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Less than ten minutes after arriving for her first cruise, a dead body is found near the ship’s bar. There’s speculation that the victim, a clerk in one of the ship’s stores, was murdered. Millie had previously worked for her husband’s PI agency, and decides to investigate the crime. This gets someone on board the ship upset, and she gets threats, but with a new-found friend, she persists, even though her new boss is one of the prime suspects.
Starboard Secrets by Hope Callaghan is a humorous cozy mystery with an interesting cast of characters. This is a quick read that can be done in one sitting, and is actually quite entertaining.

I give this opening salvo in the cruise ship cozy mystery series three and a half stars.

Review of ‘Bake, Battle & Roll’

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When Lexy Baker is offered a job as a fill-in pastry chef at a trendy resort, she sees it as a great way to combine work and pleasure, and spend some quality time with her fiancé, Roger, and her grandmother, Nan. It would be ideal, except for the testy head chef, Alain Dugasse, whose temperament and harsh treatment of the kitchen staff grates on her. Then, Lexy finds Dugasse, face up near a dumpster behind the kitchen, with a chef’s knife in his chest, and she becomes the number-one suspect in his murder.
With her grandmother, and her octogenarian friends, who belong to an amateur sleuthing club, Lexy sets out to solve the crime before her vacation ends with her behind bars.
Bake, Battle, & Roll by Leighann Dobbs is a humorous, but at times, chilling, cozy mystery set in the backdrop of the culinary world. Sandwiched between the episodes of her search for an elusive killer, Lexy takes time out to canoodle with Roger and prepare dishes that, on paper at least, sound scrumptious.
A delightful summer read. I give it four stars.

Review of ‘The Wisdom of Father Brown’

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Father Brown, a rustic, English, Catholic priest, is hardly a heroic looking character, but his sharpness of mind and ability to get at the truth make him one of the most adept of fiction’s amateur sleuths. In a series of short stories first published in 1914, Father Brown’s creator, G. K. Chesterton pioneered the cozy mystery genre, mysteries where the protagonist is an often bumbling, well-meaning civilian who out-flanks the police in solving crimes.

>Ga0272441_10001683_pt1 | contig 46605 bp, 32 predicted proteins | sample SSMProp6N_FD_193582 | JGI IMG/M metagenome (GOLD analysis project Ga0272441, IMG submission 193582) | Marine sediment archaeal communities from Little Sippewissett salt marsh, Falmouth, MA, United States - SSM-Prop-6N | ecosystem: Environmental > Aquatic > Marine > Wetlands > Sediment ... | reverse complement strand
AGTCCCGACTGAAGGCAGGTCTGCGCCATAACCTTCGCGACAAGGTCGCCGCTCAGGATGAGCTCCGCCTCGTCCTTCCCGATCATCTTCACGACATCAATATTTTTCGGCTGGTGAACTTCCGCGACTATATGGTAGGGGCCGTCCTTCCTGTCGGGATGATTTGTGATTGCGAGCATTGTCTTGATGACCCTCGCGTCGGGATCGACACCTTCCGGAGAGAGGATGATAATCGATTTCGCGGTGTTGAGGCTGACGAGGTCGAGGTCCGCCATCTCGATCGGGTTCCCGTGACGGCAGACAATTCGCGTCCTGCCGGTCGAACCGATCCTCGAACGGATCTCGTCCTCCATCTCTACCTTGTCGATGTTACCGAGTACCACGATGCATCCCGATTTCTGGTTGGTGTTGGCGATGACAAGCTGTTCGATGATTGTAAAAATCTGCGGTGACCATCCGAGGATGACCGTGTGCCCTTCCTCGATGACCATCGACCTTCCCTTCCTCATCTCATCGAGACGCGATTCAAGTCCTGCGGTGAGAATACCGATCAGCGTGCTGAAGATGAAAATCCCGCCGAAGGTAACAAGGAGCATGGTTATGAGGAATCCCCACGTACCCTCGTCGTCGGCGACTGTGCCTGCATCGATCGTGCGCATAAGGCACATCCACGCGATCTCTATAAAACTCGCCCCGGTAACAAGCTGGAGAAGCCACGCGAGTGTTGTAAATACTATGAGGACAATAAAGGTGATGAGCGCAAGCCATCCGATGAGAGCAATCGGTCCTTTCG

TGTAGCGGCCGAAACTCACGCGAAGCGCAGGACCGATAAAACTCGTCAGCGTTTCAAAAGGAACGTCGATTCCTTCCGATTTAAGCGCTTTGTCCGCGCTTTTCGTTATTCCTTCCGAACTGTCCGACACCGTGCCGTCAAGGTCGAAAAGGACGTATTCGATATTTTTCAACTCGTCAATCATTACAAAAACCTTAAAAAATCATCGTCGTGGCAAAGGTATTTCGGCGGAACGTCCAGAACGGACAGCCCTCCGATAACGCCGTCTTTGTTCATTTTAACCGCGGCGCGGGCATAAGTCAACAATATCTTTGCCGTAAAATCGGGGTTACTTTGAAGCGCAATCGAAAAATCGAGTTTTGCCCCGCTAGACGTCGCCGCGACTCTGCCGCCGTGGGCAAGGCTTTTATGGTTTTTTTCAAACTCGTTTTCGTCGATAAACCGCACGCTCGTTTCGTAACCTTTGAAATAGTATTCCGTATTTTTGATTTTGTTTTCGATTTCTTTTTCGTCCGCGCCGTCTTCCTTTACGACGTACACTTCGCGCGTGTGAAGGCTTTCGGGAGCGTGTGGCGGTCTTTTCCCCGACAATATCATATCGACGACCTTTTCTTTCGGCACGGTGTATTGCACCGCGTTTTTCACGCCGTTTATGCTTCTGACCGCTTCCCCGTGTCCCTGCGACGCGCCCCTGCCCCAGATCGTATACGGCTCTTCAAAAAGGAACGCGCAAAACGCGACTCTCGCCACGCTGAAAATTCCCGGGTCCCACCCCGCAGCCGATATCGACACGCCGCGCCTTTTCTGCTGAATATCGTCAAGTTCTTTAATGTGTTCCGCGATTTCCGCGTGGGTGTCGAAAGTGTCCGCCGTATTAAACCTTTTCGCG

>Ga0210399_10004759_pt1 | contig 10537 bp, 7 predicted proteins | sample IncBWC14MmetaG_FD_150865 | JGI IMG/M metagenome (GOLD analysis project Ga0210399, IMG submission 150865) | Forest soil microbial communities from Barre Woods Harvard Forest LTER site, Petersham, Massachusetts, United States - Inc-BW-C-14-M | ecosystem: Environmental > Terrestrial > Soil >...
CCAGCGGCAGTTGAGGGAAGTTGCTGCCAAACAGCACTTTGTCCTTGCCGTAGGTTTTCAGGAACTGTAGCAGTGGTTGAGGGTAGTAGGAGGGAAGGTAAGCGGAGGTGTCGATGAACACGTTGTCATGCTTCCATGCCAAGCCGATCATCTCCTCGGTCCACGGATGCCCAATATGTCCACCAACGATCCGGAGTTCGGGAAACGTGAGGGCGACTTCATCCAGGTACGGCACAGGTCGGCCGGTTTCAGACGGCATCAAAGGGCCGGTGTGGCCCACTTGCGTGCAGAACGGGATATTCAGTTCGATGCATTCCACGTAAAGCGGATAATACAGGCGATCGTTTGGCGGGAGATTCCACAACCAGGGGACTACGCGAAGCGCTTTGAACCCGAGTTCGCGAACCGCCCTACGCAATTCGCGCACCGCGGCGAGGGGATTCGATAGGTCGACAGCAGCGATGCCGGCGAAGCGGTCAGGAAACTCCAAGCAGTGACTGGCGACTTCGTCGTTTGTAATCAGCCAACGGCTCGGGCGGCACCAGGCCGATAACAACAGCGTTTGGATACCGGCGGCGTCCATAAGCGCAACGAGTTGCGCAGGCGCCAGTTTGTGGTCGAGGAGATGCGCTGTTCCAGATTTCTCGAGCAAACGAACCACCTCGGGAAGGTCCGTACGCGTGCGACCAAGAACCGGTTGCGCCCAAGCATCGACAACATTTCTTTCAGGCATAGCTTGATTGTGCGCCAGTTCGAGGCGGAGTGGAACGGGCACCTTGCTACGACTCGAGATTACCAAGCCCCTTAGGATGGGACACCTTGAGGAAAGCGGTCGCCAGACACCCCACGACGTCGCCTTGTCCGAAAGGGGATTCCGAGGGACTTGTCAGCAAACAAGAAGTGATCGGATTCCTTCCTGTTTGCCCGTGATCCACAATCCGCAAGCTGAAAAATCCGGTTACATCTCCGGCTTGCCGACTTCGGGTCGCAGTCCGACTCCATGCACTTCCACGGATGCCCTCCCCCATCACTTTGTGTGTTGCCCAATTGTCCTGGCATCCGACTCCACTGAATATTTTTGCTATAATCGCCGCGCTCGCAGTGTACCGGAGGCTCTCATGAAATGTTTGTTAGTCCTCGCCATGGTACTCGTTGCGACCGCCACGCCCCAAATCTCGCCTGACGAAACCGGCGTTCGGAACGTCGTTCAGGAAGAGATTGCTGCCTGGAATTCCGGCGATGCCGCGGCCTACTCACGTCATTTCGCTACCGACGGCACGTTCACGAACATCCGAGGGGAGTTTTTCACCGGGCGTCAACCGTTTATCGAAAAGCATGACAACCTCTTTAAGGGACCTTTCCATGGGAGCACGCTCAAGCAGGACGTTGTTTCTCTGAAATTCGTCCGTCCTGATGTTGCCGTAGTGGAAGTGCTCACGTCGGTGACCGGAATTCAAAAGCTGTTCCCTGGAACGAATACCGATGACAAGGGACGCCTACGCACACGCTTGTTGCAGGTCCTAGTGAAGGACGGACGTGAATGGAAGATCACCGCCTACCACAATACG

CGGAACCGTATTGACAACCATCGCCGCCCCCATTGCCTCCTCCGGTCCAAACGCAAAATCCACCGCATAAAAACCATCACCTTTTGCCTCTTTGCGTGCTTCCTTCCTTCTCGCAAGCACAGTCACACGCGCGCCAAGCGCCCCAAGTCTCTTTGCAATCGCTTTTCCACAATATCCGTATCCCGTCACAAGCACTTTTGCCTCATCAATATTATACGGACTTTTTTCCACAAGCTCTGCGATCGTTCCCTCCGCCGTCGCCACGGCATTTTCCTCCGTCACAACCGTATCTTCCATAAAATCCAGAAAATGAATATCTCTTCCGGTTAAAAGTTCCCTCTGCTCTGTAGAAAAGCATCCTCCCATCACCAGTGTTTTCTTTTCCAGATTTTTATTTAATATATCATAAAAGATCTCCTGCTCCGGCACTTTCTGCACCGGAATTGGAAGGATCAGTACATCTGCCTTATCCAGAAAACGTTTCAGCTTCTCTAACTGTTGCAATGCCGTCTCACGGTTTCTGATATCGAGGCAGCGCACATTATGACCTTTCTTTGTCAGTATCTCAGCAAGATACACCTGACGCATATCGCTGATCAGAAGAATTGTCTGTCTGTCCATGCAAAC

In The Wisdom of Father Brown the reader is treated to Chesterton’s poetic use of language as was the mode in that era, and we meet Father Brown as he works his mental legerdemain to unmask a series of intriguing mysteries.

If you’ve ever watched any of the BBC’s ‘Father Brown’ shows, you’ll immediately recognize the cherubic priest with the rapier-sharp mind and often bumbling manner of stumbling upon the truth.

This is an entertaining trip back in time to a period when mysteries didn’t need four-letter words, gun battles, and car chases to be enjoyed. The language of the period will seem archaic and stiff to many modern readers, but the author was there, so one must assume that this is the way people actually talked.

I give this volume four stars.

Review of ‘From Garden to Grave’

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After two years of hunkering down in her apartment, Verity Hawkes is drawn out of her solitude when she receives a call from a lawyer from the village of Leafy Hollow, informing her that her aunt is missing. She travels to Leafy Hollow to take over her aunt’s landscaping business. When one of her clients ends up dead, Verity is a prime suspect. If she is to avoid being confined to a space worse than her apartment for much longer than two years, Verity has to solve the crime.

From Garden to Grave by Rickie Blair is a delightfully funny cozy mystery set in a small Canadian village. Populated with a cast of quirky characters, including the protagonist, it has all the twists and red herrings you’d expect from the genre, and is a thoroughly entertaining read. This is the author’s first book in the Leafy Hollow Mysteries series, and if this is anything to go by, this series will be a hit.

I received a free copy of this book.

I give this author four stars for this one, and look forward to future offerings.